Side Orders
Tired of those Safeway shrink-wrapped steaks? Have a huge freezer (or plans for a monster barbecue)? Then the Smedley Bar-T Cattle Co. could have just what you're looking for: beef custom-raised with all organic feed (which can cost up to twice as much as ordinary feed), and available to the general public in quarter-side, half-side, or the whole cow.

"It's always been common for people who knew a cattle rancher to ask to have a top-quality beef raised specifically for their family," says founder and President Dave Smedley. "But this is the first time that such an arrangement has been available to the general public."

The company actually breeds your cow to order, which means there's a bit of lead time involved -- about four to six months -- to get the animal up to its market weight of 1,200 pounds. And if you don't like it, you get your money back. But Smedley's betting that won't happen.

"People are starting to realize that organic food not only is more healthful, but it also tastes better," he says. "Organic food has become so 'mainstream' that you can now find it in most major supermarkets. People are willing to pay more for good food." The number's (800) 203-4060.

Chips Off the Block
Dish's mail this week included three dice-size chunks of wood -- "toasted American oak," says the accompanying blurb -- that will be used to flavor a new beer called Apollo, produced by SOMA's Big Bang Brewery, which is owned by Jean Claude Boisset, a negociant in Burgundy.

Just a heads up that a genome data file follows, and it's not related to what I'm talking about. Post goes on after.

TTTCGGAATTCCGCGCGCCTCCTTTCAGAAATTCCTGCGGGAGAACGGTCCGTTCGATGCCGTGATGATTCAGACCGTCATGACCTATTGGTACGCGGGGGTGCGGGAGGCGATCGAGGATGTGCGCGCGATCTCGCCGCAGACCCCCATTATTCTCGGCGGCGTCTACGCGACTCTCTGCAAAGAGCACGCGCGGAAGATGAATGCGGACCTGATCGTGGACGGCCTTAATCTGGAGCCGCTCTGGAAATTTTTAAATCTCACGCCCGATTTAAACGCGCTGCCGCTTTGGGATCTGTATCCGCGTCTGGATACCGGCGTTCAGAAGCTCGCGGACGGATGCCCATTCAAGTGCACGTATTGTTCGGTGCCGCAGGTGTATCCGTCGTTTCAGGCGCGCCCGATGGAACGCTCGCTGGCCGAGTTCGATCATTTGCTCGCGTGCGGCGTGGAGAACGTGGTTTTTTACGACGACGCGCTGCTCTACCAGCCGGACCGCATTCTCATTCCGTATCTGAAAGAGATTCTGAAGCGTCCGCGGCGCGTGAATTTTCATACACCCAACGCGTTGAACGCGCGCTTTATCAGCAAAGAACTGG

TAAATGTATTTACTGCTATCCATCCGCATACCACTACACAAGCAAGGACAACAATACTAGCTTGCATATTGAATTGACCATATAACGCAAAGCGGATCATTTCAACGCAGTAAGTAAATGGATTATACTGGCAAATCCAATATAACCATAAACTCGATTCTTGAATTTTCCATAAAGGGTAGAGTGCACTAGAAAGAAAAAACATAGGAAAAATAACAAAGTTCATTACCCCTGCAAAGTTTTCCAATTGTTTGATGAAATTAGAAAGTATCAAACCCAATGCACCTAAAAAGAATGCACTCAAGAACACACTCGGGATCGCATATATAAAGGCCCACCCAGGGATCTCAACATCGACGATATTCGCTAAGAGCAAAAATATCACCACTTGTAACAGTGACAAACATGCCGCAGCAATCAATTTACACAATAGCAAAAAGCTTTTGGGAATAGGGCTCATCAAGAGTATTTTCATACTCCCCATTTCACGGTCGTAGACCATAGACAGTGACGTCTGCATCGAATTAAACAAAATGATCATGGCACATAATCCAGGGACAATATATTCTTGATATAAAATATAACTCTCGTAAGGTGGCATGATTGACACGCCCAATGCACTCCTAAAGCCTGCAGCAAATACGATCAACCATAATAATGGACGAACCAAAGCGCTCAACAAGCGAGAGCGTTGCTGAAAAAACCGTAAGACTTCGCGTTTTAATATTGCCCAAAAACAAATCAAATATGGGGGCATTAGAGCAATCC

A French wine company hawking beer in blue bottles might sound odd at first blush, but, says Jean-Charles Boisset, scion of the company and head of its American division, "a beer should be given as much respect as wine."

Dish found the wood chips to have a subtly sweet aroma, a bit like unburned tobacco. As for the actual "space-crafted" ale and "space-aged" lager, they should arrive in stores by the end of the summer.

If you'd prefer your wood fix from spirits rather than beer, check out the Cannery Wine Cellar's single-malt whiskey tasting on Sept. 29. The $75 event will offer tastings of 16 single-malt scotch whiskeys, as well as an open bar and lunch.

Single-malt whiskeys are produced from fermented barley by a single distillery, unlike blended scotches, which mix the products of several distilleries. Whiskey draws some of its flavor from the wood casks in which it's aged, and some from the peat-bog-filtered water (a Scottish specialty) used to make it. Yum.

By Paul Reidinger

My Voice Nation Help
Sort: Newest | Oldest
©2014 SF Weekly, LP, All rights reserved.